Forum: Ruby on Rails Creating has_one models on save

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Francis W. (Guest)
on 2009-04-01 05:48
What is the best practice to create has_one (always exist) model
relationships when creating the parent model.

eg:
class User < ActiveRecord::Base
  has_one :balance
end

class Balance < ActiveRecord::Base
  belongs_to :user
end

A User always has a Balance

I would like to create the Balance model when the User is saved.

There is 3 (maybe more choices to accomplish this), which one is the
best practice:

1. Create the Balance model and associate it to the User from the
controller that is creating the User model.

2. Do it in the User model with after_create :create_balance

3. Do it in a UserObeserver:

class UserObserver < ActiveRecord::Observer
  def after_create(user)
    balance = Balance.new(:amount => 0)
    balance = customer
    balance.save
  end
end

Thanks!  If this has been covered before, sorry, but just not finding
the right search terms to limit results.
Conrad T. (Guest)
on 2009-04-01 06:44
(Received via mailing list)
On Tue, Mar 31, 2009 at 6:48 PM, Albert W. <
removed_email_address@domain.invalid> wrote:

>  belongs_to :user
> controller that is creating the User model.
>  end
> end
>
> Thanks!  If this has been covered before, sorry, but just not finding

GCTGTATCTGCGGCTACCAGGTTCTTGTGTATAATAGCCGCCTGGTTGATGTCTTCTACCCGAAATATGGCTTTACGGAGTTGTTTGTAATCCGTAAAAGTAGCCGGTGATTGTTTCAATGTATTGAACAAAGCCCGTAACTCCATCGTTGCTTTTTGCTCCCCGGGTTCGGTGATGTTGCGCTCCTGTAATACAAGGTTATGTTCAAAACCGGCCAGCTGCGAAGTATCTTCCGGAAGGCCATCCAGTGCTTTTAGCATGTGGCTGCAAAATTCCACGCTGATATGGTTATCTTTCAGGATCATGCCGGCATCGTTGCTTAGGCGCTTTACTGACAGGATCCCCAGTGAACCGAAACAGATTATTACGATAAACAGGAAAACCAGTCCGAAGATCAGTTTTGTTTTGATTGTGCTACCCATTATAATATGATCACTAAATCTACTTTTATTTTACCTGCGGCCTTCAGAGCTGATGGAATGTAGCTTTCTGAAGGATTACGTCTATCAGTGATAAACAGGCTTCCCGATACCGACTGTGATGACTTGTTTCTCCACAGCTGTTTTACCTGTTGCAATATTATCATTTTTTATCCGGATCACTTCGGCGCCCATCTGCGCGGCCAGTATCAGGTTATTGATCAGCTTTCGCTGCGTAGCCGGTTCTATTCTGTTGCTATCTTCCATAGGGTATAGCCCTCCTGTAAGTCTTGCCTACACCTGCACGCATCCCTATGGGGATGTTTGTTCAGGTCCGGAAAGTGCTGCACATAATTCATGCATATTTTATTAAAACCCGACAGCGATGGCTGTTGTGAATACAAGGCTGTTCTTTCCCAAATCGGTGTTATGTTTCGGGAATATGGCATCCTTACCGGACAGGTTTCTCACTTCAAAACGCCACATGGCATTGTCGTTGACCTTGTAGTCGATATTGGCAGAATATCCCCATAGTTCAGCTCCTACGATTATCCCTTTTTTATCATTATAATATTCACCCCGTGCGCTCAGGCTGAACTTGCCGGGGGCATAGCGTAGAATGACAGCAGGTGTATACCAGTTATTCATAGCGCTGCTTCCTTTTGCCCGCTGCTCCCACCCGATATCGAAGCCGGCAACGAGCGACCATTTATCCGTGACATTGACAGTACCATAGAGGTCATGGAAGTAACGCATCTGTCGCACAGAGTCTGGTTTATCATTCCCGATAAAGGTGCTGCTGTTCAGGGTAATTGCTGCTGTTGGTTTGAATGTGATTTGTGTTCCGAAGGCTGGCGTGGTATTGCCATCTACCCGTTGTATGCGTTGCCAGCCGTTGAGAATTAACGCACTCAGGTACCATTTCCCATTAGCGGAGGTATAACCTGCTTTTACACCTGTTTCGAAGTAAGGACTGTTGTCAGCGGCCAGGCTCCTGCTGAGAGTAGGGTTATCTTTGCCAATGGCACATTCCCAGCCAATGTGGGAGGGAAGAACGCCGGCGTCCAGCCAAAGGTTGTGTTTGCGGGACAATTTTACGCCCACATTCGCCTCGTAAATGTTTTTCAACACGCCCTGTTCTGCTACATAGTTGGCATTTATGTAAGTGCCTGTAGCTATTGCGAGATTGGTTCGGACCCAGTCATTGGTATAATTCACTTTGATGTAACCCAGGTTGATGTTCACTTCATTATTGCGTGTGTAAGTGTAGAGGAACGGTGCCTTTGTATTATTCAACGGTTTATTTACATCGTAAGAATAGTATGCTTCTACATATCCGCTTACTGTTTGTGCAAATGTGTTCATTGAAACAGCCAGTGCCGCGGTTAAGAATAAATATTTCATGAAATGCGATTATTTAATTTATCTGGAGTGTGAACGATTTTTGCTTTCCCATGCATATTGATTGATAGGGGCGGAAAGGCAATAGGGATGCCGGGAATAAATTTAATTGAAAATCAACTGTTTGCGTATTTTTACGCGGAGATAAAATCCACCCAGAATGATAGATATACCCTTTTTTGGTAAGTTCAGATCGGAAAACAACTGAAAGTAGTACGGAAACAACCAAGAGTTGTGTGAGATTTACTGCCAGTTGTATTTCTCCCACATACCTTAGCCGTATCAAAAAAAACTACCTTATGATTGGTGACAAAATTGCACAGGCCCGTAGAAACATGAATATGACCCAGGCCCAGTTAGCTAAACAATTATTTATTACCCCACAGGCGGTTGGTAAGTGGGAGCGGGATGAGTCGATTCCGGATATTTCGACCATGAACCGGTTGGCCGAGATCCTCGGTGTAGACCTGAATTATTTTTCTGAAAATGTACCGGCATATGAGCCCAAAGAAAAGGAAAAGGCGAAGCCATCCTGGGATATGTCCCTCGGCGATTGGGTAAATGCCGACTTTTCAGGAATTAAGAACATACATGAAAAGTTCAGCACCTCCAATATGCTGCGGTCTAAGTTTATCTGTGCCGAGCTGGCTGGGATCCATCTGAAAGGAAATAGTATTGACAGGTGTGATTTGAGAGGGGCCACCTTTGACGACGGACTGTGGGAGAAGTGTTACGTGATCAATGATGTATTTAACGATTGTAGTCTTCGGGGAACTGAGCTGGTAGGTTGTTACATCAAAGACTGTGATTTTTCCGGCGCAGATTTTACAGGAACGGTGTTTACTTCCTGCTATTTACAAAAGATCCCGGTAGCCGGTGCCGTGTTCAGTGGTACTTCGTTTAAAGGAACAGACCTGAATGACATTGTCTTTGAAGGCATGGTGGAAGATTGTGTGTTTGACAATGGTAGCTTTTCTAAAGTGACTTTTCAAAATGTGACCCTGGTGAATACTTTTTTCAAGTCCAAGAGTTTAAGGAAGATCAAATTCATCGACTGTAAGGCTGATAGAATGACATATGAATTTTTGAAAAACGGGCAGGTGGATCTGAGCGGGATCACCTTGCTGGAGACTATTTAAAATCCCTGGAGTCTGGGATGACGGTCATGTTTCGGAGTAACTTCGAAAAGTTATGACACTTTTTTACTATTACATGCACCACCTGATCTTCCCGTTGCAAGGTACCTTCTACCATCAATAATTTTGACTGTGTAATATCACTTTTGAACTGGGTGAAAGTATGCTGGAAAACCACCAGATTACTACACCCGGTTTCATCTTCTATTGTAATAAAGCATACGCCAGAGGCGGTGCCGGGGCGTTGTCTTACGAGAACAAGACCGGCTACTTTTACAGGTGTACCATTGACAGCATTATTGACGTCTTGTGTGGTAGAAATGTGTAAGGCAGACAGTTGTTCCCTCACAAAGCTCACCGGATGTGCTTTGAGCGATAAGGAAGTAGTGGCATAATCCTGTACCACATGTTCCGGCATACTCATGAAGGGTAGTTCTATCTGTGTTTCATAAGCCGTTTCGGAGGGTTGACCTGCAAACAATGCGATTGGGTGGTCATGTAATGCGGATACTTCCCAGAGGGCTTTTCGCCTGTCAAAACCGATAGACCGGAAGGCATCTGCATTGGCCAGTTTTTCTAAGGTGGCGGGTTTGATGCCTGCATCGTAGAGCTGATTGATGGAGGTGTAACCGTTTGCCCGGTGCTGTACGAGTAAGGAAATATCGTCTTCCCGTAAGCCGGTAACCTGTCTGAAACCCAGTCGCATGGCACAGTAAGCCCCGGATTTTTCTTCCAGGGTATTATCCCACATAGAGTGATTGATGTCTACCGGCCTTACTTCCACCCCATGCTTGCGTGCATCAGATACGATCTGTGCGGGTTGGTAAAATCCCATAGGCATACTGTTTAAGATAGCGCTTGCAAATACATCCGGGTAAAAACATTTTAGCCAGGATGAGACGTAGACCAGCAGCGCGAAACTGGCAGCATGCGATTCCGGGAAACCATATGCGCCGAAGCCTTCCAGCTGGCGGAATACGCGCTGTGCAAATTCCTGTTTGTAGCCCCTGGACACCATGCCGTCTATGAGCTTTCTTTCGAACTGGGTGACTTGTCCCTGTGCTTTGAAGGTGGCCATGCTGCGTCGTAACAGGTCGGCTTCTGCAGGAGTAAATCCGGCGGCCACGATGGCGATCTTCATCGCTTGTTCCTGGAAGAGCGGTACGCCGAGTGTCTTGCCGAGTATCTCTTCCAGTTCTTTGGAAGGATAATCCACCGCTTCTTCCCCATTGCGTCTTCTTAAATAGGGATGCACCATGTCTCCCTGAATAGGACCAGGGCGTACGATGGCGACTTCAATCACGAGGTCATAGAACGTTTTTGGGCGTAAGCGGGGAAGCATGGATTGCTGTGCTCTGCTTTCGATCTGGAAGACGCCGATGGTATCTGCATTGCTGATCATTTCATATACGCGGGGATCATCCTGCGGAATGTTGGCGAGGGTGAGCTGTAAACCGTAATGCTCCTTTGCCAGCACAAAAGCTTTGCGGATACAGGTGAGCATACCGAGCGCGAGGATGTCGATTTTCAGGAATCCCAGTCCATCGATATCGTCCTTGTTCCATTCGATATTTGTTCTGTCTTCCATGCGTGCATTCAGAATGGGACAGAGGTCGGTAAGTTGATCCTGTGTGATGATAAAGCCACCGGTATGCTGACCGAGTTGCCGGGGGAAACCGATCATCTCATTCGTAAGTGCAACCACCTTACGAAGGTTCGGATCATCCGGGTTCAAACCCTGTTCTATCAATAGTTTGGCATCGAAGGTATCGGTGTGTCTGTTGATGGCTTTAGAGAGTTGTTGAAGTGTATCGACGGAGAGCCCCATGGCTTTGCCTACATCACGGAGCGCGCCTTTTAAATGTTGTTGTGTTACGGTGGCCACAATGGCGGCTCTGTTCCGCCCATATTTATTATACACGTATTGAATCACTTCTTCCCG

> the right search terms to limit results.


Albert, you should be able to do the following:

class User < ActiveRecord::Base

  after_save :create_balance

  protected

  def create_balance

     balance = Balance.new( :amount => 0 )

    # fill in any additional attributes

    balance.save!

    self.balance = balance # associate the balance to the user

  end


end


BTW, you can use an after_save filter to invoke the create_balance
method
when you save the

user instance.


Good luck,


-Conrad
Francis W. (Guest)
on 2009-04-01 09:48
Thanks Conrad...

I think after_create is the better filter to use, otherwise the Balance
is reset to 0 everytime there is an update to the User.
Phlip (Guest)
on 2009-04-01 16:48
(Received via mailing list)
Albert W. wrote:
> What is the best practice to create has_one (always exist) model
> relationships when creating the parent model.

In addition to the technical answers...

Isn't the relation "always has one" really the relation "is part of"?

Why all the fields are not in the same record?
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